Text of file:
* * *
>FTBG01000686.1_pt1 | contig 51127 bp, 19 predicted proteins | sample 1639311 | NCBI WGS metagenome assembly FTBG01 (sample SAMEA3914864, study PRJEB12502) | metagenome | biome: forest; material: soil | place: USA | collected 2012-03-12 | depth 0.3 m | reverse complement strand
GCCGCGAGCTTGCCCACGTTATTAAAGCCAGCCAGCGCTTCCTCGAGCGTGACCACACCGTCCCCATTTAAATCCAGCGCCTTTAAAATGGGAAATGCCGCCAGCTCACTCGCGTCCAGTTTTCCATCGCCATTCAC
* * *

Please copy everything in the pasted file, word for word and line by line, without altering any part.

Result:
>FTBG01000686.1_pt1 | contig 51127 bp, 19 predicted proteins | sample 1639311 | NCBI WGS metagenome assembly FTBG01 (sample SAMEA3914864, study PRJEB12502) | metagenome | biome: forest; material: soil | place: USA | collected 2012-03-12 | depth 0.3 m | reverse complement strand
GCCGCGAGCTTGCCCACGTTATTAAAGCCAGCCAGCGCTTCCTCGAGCGTGACCACACCGTCCCCATTTAAATCCAGCGCCTTTAAAATGGGAAATGCCGCCAGCTCACTCGCGTCCAGTTTTCCATCGCCATTCAC